MAR 02, 2018 6:16 AM PST

Could This Wearable Tech Ease Opioid Withdrawal?

The opioid addiction epidemic is a growing public health concern in the United States. Instead of being a powerful painkiller for terminal patients, the drugs have become deadly. Deaths from drug overdoses reached an all-time high of 63,600 in 2016.

To put that in perspective, it represents a 21% increase from previous years and is the most significant single-year jump ever. Roughly 42,000 of those overdose deaths were from opioids. It's estimated that more than 11 million people in the United States struggle with opioid addiction and that number is likely low since many who are hooked on the heavy-duty pain pills do not seek treatment. The Food and Drug Administration recently approved a device that those who are trying to beat the addiction can use to ease withdrawal symptoms.

FDA Commissioner Scott Gottlieb, M.D., explained in a press release, "Given the scope of the epidemic of opioid addiction, we need to find innovative new ways to help those currently addicted live lives of sobriety with the assistance of medically assisted treatment. There are three approved drugs for helping treat opioid addiction. While we continue to pursue better medicines for the treatment of opioid use disorder, we also need to look to devices that can assist in this therapy. The FDA is committed to supporting the development of novel treatments, both drugs, and devices, that can be used to address opioid dependence or addiction, as well as new, non-addictive treatments for pain that can serve as alternatives to opioids."

The device, an electro auricular device, is called the NSS-2 Bridge and it is worn behind a patient's ear. It's battery-powered and similar in size to a hearing aid. It emits electrical pulses to specific cranial nerves. These impulses can ease some of the more severe withdrawal symptoms that patients experience, which include sweating, stomach upset, joint pain, insomnia, and agitation. It can be worn for up to five days, which is the usually the hardest part of withdrawal.

The device was approved for marketing based on a study involving 73 patients who were undergoing withdrawal from opiates. In recovery from opioid addiction, healthcare professionals use a rating scale to measure the severity of several withdrawal symptoms and indicators. They include resting pulse rate, pupil size, sweating, tremors, bone and joint pain and agitation/anxiety. Called a COWS score (Clinical Opiate Withdrawal Scale) it ranges from 0 to as high as 36 depending on the patient, the time since last use and other factors.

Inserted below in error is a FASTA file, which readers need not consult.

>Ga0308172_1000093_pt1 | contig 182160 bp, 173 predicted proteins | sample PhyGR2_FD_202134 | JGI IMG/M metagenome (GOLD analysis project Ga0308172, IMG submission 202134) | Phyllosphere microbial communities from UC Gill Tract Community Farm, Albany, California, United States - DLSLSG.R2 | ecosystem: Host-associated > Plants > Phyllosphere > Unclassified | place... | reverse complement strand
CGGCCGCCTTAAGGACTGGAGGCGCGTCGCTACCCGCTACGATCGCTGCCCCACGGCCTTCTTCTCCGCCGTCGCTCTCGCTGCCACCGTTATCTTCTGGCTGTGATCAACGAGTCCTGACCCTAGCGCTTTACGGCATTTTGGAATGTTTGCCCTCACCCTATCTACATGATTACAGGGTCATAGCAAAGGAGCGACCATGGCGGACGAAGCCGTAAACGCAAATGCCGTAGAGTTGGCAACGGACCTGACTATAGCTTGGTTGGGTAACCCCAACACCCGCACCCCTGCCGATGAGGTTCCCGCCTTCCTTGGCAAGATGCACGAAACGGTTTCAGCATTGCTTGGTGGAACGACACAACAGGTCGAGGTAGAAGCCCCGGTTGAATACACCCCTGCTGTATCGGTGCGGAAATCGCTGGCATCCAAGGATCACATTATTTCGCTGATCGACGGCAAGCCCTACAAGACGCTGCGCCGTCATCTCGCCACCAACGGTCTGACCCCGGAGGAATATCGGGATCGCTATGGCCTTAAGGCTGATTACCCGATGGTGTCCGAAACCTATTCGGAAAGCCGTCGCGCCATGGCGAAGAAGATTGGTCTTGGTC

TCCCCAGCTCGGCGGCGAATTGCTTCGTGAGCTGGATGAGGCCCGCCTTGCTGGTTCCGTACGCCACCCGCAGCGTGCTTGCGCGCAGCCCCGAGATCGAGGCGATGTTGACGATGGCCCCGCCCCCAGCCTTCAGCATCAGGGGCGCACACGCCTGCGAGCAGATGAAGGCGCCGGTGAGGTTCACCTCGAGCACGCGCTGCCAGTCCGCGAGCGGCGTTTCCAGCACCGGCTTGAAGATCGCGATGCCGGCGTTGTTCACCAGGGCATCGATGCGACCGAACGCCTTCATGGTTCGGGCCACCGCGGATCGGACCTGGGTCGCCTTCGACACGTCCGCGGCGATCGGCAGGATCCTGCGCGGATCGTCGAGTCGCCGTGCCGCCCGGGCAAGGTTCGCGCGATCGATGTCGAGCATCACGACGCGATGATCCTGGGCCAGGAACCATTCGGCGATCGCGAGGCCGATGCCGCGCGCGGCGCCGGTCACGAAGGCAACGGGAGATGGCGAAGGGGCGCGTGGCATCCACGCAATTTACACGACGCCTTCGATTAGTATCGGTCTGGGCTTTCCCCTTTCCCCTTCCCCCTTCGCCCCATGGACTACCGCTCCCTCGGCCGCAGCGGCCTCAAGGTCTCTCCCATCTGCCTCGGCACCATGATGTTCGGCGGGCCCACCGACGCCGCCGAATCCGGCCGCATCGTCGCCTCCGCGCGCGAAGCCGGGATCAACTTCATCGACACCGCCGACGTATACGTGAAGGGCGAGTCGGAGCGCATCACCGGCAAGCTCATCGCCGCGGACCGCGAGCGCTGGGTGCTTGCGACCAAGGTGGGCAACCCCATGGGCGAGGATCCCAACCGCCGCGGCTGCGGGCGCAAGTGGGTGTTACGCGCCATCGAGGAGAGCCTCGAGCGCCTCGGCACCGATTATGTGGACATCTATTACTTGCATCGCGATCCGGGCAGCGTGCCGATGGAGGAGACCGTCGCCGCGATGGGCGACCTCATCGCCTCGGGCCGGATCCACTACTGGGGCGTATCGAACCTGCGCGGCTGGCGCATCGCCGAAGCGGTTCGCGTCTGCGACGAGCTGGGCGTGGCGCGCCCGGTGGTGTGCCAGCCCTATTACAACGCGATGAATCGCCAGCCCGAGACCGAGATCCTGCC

Before using the device, COWS scores for the patients were about 20, which is moderate to severe withdrawal. Within 30 minutes of putting on the device, every patient had a reduction in their symptom severity, as evidenced by a drop in COWS ratings of at least 31%. Many patients who are in recovery from opioid addiction also go on to use medication for relief from more persistent symptoms of addiction such as nausea, vomiting, and fatigue. In the FDA study, 88% of patients changed over from the Bridge to medication.

It's not the first go-round for The Bridge at the FDA. In 2014 it was approved for use in acupuncture. The approval for use in addiction recovery is an expansion of use, and the right to market the device was assigned to Innovative Health Solutions, Inc. Patients who have hemophilia, psoriasis vulgaris or who wear a cardiac pacemaker cannot use the device. Check out the video below to hear about some of the first patients to use The Bridge for recovery.

Sources: FDA, Innovative Health Solutions, CDC

About the Author
  • I'm a writer living in the Boston area. My interests include cancer research, cardiology and neuroscience. I want to be part of using the Internet and social media to educate professionals and patients in a collaborative environment.
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